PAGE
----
Perceptual & Motor Skills: Exercise & Sport 2013, 117, 2, 353- 357. © Perceptual & Motor Skills 2013
THE EFFECT OF A SILICONE WRISTBAND IN DYNAMIC BALANCE1 THIAGO TOSHI TERUYA, BRUNO MACHADO MATARELI, FILLIPE SOARES ROMANO, AND LUIS MOCHIZUKI School of Arts, Sciences and Humanities University of São Paulo Summary.—The eﬀect of a wristband on the dynamic balance of young adults was assessed. Twenty healthy young adults wore a commercial Power BalanceTM or fake silicone wristband. A 3D accelerometer was attached to their lumbar region to measure body sway. They played the video game Tightrope (Wii® video game console) with and without a wristband; body sway acceleration was measured. Mean balance sway acceleration and its variability were the same in all conditions, so silicone wristbands do not modify dynamic balance control.
Anecdotal evidence2 suggests that wearing a silicone wristband increases balance control; the producers of such a silicone wristband claim that the hologram attached to the wristband is capable of balancing the metaphysical energies of the human body to improve human performance in several sport activities. Previous studies (Brice, Jarosz, Ames, & Da Costa, 2011; Pérez & Vicén, 2011) showed that static and dynamic balance functional performance were not improved when the participants wore such a silicone wristband. Pothier, Thiel, Khoo, Dillon, Sulway, and Rutka (2012) and Verdan, Marzili, Barna, Roquemore, Fenter, Blujus, et al. (2012) did not find any eﬀect of the wristband on balance sway in a quiet standing posture. Postural control (Mochizuki, Duarte, Amadio, Zatsiorsky, & Latash, 2006; Hamill & Knutzen, 2009) supports the body weight against gravity, balances the center of mass in static and dynamic conditions, keeping the horizontal projection of the center of mass over the support base, and counteracts internal and external mechanical perturbations of body position. Posture changes and muscle activation, expressed as body sway, are used in balance control and to counteract mechanical perturbations. Studies (Brice, et al., 2011; Pérez & Vicén, 2011) of postural eﬀects of silicone wristbands have not addressed body sway during dynamic balance tasks. In this study, a dynamic balance task was designed to challenge postural control under a condition similar to sport activities. The goal was to evaluate the eﬀect of a silicone wristband on body sway during a virtual reality dynamic balance task using a video game console. Address correspondence to Luis Mochizuki, School of Arts, Sciences and Humanities, University of São Paulo, Av. Arlindo Béttio, 1000, 03829-000, São Paulo/SP, Brazil or e-mail ([email protected]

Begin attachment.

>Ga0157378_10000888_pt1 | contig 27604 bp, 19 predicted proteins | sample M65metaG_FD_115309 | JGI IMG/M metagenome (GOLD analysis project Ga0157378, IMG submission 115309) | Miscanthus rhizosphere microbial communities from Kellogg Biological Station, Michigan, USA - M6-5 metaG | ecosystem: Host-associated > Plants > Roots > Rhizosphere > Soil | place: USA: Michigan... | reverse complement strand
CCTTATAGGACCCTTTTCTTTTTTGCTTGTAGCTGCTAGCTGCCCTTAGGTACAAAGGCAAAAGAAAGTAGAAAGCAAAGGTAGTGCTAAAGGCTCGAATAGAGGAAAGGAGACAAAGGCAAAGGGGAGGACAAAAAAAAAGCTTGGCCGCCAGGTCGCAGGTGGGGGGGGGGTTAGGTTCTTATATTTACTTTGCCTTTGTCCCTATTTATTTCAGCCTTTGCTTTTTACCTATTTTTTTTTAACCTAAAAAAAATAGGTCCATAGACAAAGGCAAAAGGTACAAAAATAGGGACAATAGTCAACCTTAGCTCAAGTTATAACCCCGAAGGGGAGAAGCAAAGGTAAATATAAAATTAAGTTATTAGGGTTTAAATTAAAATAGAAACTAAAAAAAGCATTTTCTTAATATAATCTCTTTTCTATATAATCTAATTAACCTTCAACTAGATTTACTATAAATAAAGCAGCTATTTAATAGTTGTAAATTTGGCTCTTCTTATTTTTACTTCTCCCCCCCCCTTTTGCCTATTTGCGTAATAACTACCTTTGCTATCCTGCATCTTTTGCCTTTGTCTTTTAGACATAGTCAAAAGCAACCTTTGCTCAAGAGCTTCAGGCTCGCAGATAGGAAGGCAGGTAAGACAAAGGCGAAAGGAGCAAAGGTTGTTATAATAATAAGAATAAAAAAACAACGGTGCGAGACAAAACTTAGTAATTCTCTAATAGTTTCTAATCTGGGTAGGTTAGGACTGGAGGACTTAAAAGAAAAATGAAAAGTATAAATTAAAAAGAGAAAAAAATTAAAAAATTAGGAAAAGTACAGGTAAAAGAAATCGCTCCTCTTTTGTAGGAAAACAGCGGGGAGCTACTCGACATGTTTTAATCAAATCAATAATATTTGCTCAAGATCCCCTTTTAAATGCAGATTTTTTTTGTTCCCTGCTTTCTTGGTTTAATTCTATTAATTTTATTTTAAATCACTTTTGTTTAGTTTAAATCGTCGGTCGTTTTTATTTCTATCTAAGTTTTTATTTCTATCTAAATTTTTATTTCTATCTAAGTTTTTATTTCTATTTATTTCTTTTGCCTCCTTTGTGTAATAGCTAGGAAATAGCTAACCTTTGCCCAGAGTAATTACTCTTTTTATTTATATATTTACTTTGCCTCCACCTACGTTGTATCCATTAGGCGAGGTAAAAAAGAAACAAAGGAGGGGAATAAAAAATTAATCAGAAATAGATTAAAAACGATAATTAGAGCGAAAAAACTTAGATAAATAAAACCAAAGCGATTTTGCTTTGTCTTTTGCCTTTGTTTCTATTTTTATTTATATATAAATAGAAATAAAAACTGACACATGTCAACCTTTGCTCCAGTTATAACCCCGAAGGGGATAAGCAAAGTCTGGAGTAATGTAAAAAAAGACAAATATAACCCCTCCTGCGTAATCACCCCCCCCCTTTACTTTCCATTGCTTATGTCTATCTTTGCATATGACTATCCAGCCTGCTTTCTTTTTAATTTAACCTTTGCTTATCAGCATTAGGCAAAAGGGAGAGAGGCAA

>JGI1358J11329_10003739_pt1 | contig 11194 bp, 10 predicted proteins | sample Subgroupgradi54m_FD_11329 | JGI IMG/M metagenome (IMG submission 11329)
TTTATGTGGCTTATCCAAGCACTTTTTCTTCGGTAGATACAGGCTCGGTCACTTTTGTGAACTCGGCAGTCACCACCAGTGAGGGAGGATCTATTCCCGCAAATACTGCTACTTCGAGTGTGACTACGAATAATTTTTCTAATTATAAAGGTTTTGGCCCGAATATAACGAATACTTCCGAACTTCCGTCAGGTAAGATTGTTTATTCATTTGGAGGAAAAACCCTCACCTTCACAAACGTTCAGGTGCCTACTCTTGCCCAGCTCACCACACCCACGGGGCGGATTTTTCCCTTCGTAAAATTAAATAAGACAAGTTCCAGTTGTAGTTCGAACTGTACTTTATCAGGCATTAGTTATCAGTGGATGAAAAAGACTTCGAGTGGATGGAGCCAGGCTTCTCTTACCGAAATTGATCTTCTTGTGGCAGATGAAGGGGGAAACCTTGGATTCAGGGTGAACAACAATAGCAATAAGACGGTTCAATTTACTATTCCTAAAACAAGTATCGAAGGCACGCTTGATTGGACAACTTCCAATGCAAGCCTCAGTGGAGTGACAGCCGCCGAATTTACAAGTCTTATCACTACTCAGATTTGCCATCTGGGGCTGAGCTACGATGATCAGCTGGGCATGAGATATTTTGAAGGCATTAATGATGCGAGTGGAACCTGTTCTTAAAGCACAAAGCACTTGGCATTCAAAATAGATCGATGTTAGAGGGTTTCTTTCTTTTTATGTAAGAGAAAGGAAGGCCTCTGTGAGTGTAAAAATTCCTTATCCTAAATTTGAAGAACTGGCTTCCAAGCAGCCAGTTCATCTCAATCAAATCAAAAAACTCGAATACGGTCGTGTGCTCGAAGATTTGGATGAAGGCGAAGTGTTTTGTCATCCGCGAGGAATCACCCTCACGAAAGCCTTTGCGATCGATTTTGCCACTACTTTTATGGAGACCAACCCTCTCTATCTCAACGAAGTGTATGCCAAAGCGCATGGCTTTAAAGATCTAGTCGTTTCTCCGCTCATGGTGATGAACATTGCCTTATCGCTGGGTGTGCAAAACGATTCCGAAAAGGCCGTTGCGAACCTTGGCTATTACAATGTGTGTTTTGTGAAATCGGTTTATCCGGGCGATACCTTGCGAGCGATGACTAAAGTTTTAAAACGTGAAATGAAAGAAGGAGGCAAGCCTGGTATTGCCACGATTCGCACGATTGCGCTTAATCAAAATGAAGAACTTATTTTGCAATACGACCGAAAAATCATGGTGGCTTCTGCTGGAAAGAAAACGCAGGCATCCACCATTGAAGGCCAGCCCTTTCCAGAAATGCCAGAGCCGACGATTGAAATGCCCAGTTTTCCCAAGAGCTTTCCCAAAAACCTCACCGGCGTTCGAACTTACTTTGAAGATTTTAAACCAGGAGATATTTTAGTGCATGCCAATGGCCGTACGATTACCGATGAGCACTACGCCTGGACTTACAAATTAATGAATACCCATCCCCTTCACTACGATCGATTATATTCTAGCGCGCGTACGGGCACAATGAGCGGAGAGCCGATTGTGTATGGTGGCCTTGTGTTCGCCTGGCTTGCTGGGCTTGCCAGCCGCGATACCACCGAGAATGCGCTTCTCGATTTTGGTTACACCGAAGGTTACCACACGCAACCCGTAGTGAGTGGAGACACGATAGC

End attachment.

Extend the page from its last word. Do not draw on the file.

Retrieved December 10, 2011, from http://www.powerbalance.com/about-us.